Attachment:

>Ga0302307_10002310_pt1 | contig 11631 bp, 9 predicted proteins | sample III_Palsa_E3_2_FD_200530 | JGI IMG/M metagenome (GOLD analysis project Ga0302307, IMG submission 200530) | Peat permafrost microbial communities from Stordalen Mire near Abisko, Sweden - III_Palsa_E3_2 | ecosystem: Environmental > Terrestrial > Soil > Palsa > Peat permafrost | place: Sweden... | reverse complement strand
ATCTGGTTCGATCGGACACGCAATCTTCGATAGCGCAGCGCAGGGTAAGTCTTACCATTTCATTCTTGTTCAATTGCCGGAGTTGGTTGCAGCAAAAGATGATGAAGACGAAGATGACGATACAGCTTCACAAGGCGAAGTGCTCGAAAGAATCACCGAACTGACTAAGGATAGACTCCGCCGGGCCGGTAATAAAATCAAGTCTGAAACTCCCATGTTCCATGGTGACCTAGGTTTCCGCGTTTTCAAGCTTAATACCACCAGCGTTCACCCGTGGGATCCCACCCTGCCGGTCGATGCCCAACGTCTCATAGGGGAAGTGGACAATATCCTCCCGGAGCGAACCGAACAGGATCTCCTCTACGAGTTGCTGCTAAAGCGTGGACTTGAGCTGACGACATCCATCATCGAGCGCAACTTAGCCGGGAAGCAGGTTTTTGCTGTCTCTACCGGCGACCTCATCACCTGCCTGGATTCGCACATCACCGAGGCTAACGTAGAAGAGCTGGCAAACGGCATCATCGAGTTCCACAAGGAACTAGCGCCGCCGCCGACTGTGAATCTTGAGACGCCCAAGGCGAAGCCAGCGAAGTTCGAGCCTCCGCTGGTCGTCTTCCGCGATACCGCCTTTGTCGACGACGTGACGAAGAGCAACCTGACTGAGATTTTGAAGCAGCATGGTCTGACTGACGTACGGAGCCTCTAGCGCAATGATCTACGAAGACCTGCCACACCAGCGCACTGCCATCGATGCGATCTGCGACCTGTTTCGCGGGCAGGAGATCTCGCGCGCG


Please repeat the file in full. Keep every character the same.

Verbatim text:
>Ga0302307_10002310_pt1 | contig 11631 bp, 9 predicted proteins | sample III_Palsa_E3_2_FD_200530 | JGI IMG/M metagenome (GOLD analysis project Ga0302307, IMG submission 200530) | Peat permafrost microbial communities from Stordalen Mire near Abisko, Sweden - III_Palsa_E3_2 | ecosystem: Environmental > Terrestrial > Soil > Palsa > Peat permafrost | place: Sweden... | reverse complement strand
ATCTGGTTCGATCGGACACGCAATCTTCGATAGCGCAGCGCAGGGTAAGTCTTACCATTTCATTCTTGTTCAATTGCCGGAGTTGGTTGCAGCAAAAGATGATGAAGACGAAGATGACGATACAGCTTCACAAGGCGAAGTGCTCGAAAGAATCACCGAACTGACTAAGGATAGACTCCGCCGGGCCGGTAATAAAATCAAGTCTGAAACTCCCATGTTCCATGGTGACCTAGGTTTCCGCGTTTTCAAGCTTAATACCACCAGCGTTCACCCGTGGGATCCCACCCTGCCGGTCGATGCCCAACGTCTCATAGGGGAAGTGGACAATATCCTCCCGGAGCGAACCGAACAGGATCTCCTCTACGAGTTGCTGCTAAAGCGTGGACTTGAGCTGACGACATCCATCATCGAGCGCAACTTAGCCGGGAAGCAGGTTTTTGCTGTCTCTACCGGCGACCTCATCACCTGCCTGGATTCGCACATCACCGAGGCTAACGTAGAAGAGCTGGCAAACGGCATCATCGAGTTCCACAAGGAACTAGCGCCGCCGCCGACTGTGAATCTTGAGACGCCCAAGGCGAAGCCAGCGAAGTTCGAGCCTCCGCTGGTCGTCTTCCGCGATACCGCCTTTGTCGACGACGTGACGAAGAGCAACCTGACTGAGATTTTGAAGCAGCATGGTCTGACTGACGTACGGAGCCTCTAGCGCAATGATCTACGAAGACCTGCCACACCAGCGCACTGCCATCGATGCGATCTGCGACCTGTTTCGCGGGCAGGAGATCTCGCGCGCG